Obituary: Antoine Simonin, WOSTEP Director, Educator, and Bookseller

A personality who left a legacy.

Antoine Simonin (1938-2024), who died on May 20 at the age of 84, left his mark on generations of watchmakers and watchmaking enthusiasts. He will be best remembered as the director of WOSTEP (Watches Of Switzerland Training Educational Program) from 1976 to 2003.

Simonin was a person obsessed with the transmission of watchmaking knowledge, and sought to make WOSTEP an instrument for the international dissemination of watchmaking mastery. Founded in 1966, WOSTEP sought to train watchmakers capable of maintaining and repairing Swiss-made watches according to the standards laid out by their makers, the Swiss watch industry. Over time, its courses have been taught in English, French, German, Japanese, Swedish, and Mandarin.

“I studied at WOSTEP under Antoine Simonin in 1987 and 1991,” says Peter Speake, the watchmaker best known for founding Speake-Marin, “He was instrumental in keeping WOSTEP going during that difficult industry period, subsequently influencing the careers and friendships of many watchmakers, directly and indirectly, playing a significant role in the lives of many crossing multiple generations.”

Recounts another student, Paul Francis Madden, now himself an instructor at WOSTEP, “I was a student in 1987, back when the staff at WOSTEP was only Mr Simonin and his wife Josiane… It came to showing him my first hairspring… He slowly spun my balance wheel in his callipers, scrutinising it for what seemed like an eternity, and all without saying a single word. It was agonising!”

“He placed the callipers gently on his bench, looked me in my eye and said: ‘I hope your life will be as well-centred as this hairspring Madden. It’s perfect’. To hear those words from Mr Simonin was, and still is, one of the great moments I look back on in my watchmaking career.”

The WOSTEP 50th anniversary celebration with Antoine Simonin at bottom centre in maroon jacket. Image – WOSTEP

Keeping the watches going

WOSTEP is now an institution which welcomes numerous students each year. During his tenure, the training offered by the school grew to become a 360-degree coverage of after-sales service, to the point that today WOSTEP trains watchmakers-repairers, trainers for brands and schools, retailers, customer service employees, case polishers, and also specialists in chronograph, regulation, movement finishing, and so on.

In the 1990s, I remember raising the subject of WOSTEP’s role and usefulness. Simonin told me, “Switzerland exports its watches to five continents. We must ensure that their sustainability is guaranteed by their knowledge.”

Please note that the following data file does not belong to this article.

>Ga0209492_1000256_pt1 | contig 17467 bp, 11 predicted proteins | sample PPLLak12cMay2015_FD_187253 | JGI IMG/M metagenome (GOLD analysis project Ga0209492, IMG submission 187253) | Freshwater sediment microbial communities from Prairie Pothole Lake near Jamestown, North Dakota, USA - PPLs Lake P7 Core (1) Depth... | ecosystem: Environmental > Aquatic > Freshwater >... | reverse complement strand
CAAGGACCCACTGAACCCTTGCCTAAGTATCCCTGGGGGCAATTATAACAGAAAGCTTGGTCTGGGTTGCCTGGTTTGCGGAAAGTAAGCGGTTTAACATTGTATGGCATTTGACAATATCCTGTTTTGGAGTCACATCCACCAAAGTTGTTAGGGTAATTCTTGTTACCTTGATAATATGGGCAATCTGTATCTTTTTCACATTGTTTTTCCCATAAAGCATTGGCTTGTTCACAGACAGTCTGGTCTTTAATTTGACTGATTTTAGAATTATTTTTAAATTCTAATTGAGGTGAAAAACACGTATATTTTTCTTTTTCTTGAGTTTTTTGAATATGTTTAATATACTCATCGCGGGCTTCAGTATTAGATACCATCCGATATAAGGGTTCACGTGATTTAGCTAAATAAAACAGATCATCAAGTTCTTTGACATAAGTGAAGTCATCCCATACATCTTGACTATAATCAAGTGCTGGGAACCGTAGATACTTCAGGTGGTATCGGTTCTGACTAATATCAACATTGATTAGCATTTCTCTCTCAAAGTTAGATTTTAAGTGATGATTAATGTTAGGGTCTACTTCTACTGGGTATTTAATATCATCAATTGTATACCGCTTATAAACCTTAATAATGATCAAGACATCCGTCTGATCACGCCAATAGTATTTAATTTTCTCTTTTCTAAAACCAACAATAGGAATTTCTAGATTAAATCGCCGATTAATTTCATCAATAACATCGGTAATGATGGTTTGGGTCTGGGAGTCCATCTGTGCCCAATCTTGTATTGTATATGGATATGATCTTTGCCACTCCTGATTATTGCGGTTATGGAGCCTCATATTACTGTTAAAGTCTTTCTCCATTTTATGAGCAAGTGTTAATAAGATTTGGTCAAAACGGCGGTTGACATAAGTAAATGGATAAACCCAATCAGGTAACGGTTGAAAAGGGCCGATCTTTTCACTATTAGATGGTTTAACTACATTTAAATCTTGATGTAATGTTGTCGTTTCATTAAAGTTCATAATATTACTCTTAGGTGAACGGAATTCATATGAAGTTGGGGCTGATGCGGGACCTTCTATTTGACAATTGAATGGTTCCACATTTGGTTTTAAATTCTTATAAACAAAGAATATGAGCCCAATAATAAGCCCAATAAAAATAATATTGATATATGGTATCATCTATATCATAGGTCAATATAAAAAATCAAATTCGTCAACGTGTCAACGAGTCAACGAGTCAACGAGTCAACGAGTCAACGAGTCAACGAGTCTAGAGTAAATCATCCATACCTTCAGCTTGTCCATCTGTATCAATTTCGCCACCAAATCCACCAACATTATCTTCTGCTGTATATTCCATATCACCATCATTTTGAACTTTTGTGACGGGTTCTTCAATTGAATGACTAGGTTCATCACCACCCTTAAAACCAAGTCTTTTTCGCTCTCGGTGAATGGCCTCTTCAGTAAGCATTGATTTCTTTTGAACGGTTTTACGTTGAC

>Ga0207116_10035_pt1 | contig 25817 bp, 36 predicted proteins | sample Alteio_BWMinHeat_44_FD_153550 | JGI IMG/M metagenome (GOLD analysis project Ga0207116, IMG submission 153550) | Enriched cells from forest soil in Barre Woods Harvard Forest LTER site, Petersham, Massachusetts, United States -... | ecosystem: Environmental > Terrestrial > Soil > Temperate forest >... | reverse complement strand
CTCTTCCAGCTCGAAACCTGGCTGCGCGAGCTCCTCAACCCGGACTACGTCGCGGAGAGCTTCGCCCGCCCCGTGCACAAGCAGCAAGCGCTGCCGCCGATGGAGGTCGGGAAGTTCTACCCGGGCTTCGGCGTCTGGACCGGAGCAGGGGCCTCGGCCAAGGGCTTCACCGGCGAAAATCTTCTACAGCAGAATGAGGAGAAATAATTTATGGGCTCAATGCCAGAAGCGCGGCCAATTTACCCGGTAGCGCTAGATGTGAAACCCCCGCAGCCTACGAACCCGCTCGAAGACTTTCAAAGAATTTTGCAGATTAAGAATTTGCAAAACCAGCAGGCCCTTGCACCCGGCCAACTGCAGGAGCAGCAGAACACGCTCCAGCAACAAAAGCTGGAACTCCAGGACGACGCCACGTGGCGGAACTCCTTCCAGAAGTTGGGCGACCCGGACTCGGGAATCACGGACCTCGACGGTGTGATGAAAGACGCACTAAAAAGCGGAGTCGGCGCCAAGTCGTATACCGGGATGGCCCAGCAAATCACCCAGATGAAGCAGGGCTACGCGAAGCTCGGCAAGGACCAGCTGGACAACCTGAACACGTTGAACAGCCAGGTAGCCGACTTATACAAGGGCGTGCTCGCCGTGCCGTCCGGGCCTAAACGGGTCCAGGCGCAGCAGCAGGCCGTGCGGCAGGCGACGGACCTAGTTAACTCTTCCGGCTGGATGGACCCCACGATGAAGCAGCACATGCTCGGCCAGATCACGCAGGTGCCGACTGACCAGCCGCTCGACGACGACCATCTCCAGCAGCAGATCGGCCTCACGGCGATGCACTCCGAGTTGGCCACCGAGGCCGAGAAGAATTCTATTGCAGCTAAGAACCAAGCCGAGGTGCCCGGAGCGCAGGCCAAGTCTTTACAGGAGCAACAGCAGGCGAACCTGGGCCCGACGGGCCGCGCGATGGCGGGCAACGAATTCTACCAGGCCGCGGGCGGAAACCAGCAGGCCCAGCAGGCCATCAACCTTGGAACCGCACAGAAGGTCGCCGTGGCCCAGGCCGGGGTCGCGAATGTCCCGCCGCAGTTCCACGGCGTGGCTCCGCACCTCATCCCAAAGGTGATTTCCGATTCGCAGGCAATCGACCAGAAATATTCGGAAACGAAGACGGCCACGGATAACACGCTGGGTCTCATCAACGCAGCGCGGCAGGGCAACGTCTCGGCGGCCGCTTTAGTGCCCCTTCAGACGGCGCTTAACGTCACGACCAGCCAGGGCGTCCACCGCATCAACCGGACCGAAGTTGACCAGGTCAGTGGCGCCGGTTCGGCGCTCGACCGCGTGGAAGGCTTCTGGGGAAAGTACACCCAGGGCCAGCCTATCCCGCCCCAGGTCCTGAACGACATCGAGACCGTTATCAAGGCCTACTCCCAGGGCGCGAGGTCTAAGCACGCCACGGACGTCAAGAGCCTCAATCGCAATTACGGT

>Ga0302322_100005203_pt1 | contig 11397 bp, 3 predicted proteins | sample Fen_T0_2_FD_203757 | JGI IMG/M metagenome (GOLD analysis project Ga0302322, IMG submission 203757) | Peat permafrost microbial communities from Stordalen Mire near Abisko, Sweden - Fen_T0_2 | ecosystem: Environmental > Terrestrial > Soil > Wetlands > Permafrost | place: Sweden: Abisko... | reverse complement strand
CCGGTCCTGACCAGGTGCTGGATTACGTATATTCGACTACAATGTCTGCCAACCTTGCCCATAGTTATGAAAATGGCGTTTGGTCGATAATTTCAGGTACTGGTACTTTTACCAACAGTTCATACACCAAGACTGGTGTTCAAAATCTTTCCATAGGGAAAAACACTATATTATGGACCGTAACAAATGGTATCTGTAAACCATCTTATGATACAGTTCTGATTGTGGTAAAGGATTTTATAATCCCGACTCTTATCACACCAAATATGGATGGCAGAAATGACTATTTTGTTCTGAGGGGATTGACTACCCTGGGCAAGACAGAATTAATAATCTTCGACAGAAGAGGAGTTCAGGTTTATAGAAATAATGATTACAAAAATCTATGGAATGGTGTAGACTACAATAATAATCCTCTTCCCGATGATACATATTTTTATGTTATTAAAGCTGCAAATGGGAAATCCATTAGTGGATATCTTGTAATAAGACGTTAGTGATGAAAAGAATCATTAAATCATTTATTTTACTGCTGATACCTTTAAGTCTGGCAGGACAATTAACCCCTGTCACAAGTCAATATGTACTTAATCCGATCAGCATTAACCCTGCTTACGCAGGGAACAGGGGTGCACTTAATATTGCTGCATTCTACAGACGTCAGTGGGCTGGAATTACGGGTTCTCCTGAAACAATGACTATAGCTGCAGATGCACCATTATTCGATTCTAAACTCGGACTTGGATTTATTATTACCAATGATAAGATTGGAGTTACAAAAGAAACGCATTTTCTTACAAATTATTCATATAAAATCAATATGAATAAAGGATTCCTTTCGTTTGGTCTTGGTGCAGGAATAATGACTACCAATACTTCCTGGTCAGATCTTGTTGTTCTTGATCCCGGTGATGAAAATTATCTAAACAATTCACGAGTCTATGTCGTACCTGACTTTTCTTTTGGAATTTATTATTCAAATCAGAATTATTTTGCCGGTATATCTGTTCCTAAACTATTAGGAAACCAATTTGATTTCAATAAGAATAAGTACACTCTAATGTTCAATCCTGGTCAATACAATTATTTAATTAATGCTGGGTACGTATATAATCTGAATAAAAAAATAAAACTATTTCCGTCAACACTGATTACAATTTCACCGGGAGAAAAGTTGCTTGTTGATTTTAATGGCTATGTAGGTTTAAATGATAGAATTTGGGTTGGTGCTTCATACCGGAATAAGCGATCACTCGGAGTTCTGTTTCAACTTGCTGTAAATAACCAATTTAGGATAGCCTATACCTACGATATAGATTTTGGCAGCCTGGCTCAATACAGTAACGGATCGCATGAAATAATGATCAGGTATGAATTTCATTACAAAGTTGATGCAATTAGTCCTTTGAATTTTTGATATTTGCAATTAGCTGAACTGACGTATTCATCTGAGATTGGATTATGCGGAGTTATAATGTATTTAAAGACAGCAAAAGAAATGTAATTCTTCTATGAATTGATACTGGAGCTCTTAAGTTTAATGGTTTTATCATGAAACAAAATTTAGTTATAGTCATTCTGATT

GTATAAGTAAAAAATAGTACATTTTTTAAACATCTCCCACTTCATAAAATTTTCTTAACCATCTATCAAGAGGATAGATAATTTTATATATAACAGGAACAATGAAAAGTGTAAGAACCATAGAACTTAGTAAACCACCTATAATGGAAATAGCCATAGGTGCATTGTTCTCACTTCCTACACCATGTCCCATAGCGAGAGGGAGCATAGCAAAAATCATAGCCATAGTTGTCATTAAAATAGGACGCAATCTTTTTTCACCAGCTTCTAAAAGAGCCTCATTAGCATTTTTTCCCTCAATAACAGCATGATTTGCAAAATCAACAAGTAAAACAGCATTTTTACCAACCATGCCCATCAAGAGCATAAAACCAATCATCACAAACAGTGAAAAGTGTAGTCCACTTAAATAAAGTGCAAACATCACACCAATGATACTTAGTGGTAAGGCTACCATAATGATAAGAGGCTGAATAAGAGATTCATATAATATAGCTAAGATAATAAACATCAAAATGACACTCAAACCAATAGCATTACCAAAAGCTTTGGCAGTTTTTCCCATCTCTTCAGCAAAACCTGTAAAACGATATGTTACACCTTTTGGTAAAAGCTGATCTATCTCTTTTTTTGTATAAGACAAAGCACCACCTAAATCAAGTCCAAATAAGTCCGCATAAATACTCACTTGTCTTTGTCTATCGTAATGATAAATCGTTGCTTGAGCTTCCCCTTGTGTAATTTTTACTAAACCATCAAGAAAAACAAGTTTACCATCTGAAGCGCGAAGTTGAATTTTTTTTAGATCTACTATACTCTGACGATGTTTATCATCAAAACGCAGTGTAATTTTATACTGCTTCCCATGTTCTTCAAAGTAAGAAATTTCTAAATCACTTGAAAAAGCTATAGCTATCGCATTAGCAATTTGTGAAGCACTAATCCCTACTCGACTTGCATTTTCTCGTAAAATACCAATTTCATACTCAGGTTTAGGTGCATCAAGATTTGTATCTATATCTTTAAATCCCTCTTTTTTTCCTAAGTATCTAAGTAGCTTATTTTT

Nothing visionary, but the point showed a keen realism: how to ensure after-sales service for a watch, especially a complicated one, on the other side of the planet? This was his mission: to disseminate watchmaking skills in the main export markets for Swiss watchmaking.

“His expertise in the field of training was internationally recognised and unparalleled,” says François Bauder, International Customer Service Director at Patek Philippe and trustee of WOSTEP, “Working with Antoine Simonin has enriched me both professionally and personally for more than twenty years. My meeting with him in 2003, as part of WOSTEP projects, marked the beginning of an invaluable learning experience.”

“He had a knack for picking the right fights and leaving aside the ones that weren’t worthwhile, often illustrating his approach with the popular saying ‘let the sheep piss’,” continues Mr Bauder, “Antoine inspired many people… I feel a deep sadness to have lost a guide, but also a great pride to have had the chance to work with him and learn from him.”

WOSTEP in Neuchatel. Image – WOSTEP

Boards and books

A watchmaker himself, Simonin was passionate about chronographs and grand complications. The extent of his knowledge and his entrepreneurial spirit earned him the prestigious Gaïa Prize in 1995. He was similarly honoured with the Special Jury Prize of the Grand Prix d’Horlogerie de Genève (GPHG) in 2020.

His expertise also gained him positions in organisations governing the destiny of Swiss watches, amongst them president of the technical commission of Qualité Fleurier, the testing and certification body, and of Chronométrophilia, an association for the history of time measurement.

He was also a member of the commission of the Musée International d’Horlogerie (MIH) of La Chaux-de-Fonds, and collaborated with the Federation of the Swiss Watch Industry (FHS) as an expert in the update of what remains the reference for any amateur or professional watchmaking, the Illustrated Professional Dictionary of Horology, more commonly known as the “Berner” after its author, G.-A. Berner.

In 1980, Simonin embarked on another route of transmitting knowledge, by opening a bookstore, Editions Simonin, offering all imaginable literature on watchmaking.

Pascal Brandt has been a freelance watch journalist for ten years. He started his career at watch magazines before joining Officine Panerai in Milan as head of communications, after which he held senior roles at Vacheron Constantin and Bulgari. He is now a consultant for public relations at Parmigiani Fleurier.

Correction May 29, 2024: The author of this article is Pascal Brandt; the story was earlier attributed to the wrong author.

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